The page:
Millennials want more control of retirement savings

Self-managed super funds – once the domain of mainly high-income, older investors – are becoming increasingly popular with the young, who want to take more control of their retirement savings.

The move comes on the back of droves of millennials becoming newbie sharemarket investors during the pandemic, when many were locked down for long periods with the time to research potential investments.

More young people are deserting traditional super funds in favour of creating their own SMSF.Credit:Simon Letch

Armed with new knowledge and share trading skills, they now wish to become more engaged with their retirement savings for the first time. Big cuts in the costs of setting up and running a do-it-yourself fund is also fuelling their popularity.

Figures from the Australian Investment Exchange (AUSIEX), which clears shares trades for financial services providers, together with SMSFs, shows the trend is now firmly established among funds that use its services.

Millennials with a SMSF who are self-directed, and not using the services of a financial adviser or accountant, reached 16 per cent of all non-advised funds established using the AUSIEX service in June.

That is up from about 10 per cent in the two years before the pandemic.

‘We are seeing a new younger cohort growing in knowledge and confidence and seeking to take greater control of their investments.’

Brett Grant, head of AUSIEX product and trading, says at the start of 2020, during the initial COVID lockdowns, “we started to see strong growth in new SMSF account openings by millennials”.

“It appears we are seeing the emergence of a new younger cohort of active investors growing in knowledge and confidence and seeking to take greater control of their investments,” Grant says.

Last year, online share trading platform Stake – a site popular with the young – rolled out set-up and administration services for its clients to create SMSFs.

The fintech start-up has more than 500,000 users with an average age of 35. It offers trading in US and Australian listed securities, such as shares and exchange-traded funds (ETFs).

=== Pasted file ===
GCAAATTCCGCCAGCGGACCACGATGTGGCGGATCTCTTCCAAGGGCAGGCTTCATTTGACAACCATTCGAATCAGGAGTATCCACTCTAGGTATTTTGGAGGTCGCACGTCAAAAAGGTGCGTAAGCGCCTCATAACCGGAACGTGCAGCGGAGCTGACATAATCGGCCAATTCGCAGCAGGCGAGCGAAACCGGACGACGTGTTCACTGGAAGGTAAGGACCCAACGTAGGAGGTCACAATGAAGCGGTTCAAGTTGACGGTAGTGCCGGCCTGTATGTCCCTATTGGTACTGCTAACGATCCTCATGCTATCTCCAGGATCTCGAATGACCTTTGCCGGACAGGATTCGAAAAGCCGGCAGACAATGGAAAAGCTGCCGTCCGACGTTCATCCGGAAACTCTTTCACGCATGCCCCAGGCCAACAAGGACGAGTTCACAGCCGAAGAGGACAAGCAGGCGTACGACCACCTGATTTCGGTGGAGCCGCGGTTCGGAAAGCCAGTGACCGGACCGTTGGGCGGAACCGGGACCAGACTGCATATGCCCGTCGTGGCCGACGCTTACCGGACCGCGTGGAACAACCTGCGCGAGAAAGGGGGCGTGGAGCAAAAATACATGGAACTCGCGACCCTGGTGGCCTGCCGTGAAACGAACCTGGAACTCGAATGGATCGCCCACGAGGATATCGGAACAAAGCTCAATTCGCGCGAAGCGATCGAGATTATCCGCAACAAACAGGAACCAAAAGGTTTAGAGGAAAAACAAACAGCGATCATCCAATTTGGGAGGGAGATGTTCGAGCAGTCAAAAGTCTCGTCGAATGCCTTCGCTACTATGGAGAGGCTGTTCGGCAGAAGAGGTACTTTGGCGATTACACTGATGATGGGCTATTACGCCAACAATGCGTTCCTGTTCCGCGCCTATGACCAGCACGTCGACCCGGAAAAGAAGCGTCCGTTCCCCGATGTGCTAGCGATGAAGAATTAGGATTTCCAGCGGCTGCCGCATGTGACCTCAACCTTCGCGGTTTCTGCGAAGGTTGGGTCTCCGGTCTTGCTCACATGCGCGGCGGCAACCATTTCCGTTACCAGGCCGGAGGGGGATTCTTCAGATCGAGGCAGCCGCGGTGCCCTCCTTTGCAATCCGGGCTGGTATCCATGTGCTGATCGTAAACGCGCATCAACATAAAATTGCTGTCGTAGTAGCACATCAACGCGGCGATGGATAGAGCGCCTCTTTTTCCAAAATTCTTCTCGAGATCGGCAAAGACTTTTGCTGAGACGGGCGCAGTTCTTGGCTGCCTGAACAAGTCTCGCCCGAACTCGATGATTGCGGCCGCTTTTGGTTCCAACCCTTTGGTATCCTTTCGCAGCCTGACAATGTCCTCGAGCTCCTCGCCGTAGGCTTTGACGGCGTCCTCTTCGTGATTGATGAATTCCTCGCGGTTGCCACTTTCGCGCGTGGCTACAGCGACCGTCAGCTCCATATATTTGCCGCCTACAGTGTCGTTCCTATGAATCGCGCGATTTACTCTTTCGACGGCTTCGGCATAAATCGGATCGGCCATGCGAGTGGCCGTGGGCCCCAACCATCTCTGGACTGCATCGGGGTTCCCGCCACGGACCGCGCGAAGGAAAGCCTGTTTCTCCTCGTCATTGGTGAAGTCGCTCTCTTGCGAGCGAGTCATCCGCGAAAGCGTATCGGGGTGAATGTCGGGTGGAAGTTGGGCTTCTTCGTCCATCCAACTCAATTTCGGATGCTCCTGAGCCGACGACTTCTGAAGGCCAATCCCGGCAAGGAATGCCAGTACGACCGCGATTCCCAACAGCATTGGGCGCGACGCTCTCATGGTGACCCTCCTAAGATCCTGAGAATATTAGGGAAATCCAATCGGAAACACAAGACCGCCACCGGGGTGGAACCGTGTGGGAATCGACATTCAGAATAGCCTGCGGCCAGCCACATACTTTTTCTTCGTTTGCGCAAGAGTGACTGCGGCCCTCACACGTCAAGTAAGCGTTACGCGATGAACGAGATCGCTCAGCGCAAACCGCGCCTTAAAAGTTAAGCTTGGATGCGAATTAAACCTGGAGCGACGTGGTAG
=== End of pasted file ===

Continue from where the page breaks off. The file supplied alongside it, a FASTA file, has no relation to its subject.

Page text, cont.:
Stake’s “standard” SMSF administration fee is just $990 a year – far less than typical fees. DIY funds with the standard service can only hold listed securities held through the Skate platform.

The platform also offers “SMSF Plus”, which has a flat fee of $2640 a year, and allows users to hold other assets, such as precious metals, cryptocurrency and real estate in their DIY super funds.

Figures from the Australian Taxation Office, which regulates SMSFs, shows that of all the funds established in 2019-20 – the latest available data – 13.5 per cent had members aged under 35.

A report by researcher Investment Trends finds the sources of influence that prompt people to start an SMSF is also changing. Accountants and financial advisers are losing traction, with “word of mouth” and investors “conducting their own research on the internet” taking over, it says.

In an effort to retain those with higher super fund account balances from starting their own DIY fund, large super funds have been adding member-directed investment options. Members of these funds can now invest in their choice of Australian shares, ETFs, term deposits or other external managed funds.

The fixed costs of running an SMSF are generally higher than those of large super funds. That means the cost of DIY funds for those with small balances can be high, impacting how much their members accrue when they retire.

A University of Adelaide study found the comparative performance of SMSFs starts to fall when balances dip below $200,000, and becomes more pronounced for lower balances.

Almost 40 per cent of SMSFs established in 2019-20 had assets of less than $200,000, ATO figures show. The average taxable income for members aged 25 to 34 in the financial year was $94,973, and $56,372 for those aged under 25.

However, Ciara Conway, product specialist at Stake Super, counters that there is a misconception that $200,000 is required to start a cost-effective SMSF. She says the high admin fees that accountants traditionally charge has likely been a large influence in arriving at that figure.

“Stake Super’s low annual fee opens the door to younger investors to start an SMSF and control their super, as the cost is competitive with fees charged by [large] super funds,” Conway says.

  • Advice given in this article is general in nature and is not intended to influence readers’ decisions about investing or financial products. They should always seek their own professional advice that takes into account their own personal circumstances before making any financial decisions.

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